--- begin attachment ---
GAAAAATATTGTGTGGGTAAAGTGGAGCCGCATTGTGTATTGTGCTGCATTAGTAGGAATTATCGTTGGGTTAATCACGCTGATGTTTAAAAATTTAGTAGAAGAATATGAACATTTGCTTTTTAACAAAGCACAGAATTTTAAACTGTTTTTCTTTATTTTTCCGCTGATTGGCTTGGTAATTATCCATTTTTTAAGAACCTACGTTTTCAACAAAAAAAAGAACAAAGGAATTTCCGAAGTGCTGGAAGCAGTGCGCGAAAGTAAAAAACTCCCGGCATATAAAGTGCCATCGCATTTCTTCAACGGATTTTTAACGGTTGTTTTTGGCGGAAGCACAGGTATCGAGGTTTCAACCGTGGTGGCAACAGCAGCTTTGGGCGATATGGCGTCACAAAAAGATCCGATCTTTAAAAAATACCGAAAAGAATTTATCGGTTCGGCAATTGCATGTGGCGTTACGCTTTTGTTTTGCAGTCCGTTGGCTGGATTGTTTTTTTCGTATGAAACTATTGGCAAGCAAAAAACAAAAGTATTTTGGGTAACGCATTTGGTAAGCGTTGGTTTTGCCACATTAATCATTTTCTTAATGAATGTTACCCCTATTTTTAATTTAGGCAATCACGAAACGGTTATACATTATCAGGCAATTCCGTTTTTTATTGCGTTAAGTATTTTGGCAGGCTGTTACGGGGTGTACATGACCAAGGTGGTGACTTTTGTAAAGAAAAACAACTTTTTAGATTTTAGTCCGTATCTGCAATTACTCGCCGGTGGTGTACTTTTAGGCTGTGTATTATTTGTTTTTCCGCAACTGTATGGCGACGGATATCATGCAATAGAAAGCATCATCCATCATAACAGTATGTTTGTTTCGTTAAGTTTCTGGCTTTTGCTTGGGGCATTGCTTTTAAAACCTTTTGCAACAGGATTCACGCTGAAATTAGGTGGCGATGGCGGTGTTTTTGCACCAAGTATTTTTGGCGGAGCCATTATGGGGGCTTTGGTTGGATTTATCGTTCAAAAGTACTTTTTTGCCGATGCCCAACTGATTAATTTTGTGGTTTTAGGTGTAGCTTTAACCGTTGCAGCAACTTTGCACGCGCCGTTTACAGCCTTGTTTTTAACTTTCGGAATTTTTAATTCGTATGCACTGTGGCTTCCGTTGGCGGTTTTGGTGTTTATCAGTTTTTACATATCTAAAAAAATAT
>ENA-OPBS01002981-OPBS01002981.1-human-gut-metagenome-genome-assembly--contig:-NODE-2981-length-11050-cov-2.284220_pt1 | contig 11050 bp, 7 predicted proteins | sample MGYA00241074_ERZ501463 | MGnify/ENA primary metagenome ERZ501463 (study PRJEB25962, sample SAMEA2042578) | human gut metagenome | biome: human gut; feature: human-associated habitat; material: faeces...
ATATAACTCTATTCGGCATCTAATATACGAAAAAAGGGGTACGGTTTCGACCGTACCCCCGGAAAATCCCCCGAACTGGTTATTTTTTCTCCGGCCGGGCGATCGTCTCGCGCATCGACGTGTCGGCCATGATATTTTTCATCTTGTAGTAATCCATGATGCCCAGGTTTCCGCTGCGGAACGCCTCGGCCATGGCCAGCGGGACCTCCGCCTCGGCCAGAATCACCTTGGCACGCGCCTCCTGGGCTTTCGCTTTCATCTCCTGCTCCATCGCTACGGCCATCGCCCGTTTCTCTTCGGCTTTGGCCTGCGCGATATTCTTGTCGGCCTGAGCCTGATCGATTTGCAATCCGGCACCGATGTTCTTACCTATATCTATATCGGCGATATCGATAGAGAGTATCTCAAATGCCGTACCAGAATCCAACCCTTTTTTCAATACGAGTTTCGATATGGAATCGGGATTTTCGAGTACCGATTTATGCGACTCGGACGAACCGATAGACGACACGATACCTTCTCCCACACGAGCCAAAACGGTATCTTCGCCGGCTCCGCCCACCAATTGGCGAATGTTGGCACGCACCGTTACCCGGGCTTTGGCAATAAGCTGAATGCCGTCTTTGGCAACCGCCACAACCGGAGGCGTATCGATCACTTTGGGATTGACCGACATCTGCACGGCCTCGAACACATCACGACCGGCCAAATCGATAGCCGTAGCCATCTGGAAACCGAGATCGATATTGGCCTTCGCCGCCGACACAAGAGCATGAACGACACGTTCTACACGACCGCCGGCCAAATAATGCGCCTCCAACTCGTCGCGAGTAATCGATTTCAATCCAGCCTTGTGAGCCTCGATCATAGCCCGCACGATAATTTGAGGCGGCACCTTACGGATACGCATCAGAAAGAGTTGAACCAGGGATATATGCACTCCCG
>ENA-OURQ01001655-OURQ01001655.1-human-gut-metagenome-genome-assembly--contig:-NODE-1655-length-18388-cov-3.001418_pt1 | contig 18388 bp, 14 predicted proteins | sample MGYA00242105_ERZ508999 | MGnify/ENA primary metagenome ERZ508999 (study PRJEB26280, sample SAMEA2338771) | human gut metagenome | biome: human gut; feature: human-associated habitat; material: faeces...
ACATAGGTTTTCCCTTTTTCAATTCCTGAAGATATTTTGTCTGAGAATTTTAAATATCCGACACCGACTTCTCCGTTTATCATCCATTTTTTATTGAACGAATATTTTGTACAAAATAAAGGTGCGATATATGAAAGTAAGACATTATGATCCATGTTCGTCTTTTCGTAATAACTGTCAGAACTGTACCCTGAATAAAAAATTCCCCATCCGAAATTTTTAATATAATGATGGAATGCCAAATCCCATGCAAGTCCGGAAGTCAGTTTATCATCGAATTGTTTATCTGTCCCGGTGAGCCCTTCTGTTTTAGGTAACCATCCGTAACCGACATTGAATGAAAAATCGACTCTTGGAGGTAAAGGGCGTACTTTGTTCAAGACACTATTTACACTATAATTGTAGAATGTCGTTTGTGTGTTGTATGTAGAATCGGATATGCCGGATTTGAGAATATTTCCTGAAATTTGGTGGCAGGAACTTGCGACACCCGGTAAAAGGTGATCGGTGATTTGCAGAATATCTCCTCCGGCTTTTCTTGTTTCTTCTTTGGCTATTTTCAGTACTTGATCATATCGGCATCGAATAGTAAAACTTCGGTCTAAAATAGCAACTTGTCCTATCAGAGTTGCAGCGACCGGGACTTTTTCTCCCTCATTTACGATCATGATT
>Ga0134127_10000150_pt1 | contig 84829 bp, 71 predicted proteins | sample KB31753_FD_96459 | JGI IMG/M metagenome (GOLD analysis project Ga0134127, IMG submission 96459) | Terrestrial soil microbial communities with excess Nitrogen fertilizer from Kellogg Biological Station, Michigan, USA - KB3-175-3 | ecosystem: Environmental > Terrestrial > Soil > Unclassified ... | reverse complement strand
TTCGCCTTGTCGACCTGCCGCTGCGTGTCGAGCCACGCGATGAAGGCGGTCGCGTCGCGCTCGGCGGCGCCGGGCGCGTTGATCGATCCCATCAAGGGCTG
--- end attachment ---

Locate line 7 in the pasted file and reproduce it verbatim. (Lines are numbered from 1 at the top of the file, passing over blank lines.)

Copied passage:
TTCGCCTTGTCGACCTGCCGCTGCGTGTCGAGCCACGCGATGAAGGCGGTCGCGTCGCGCTCGGCGGCGCCGGGCGCGTTGATCGATCCCATCAAGGGCTG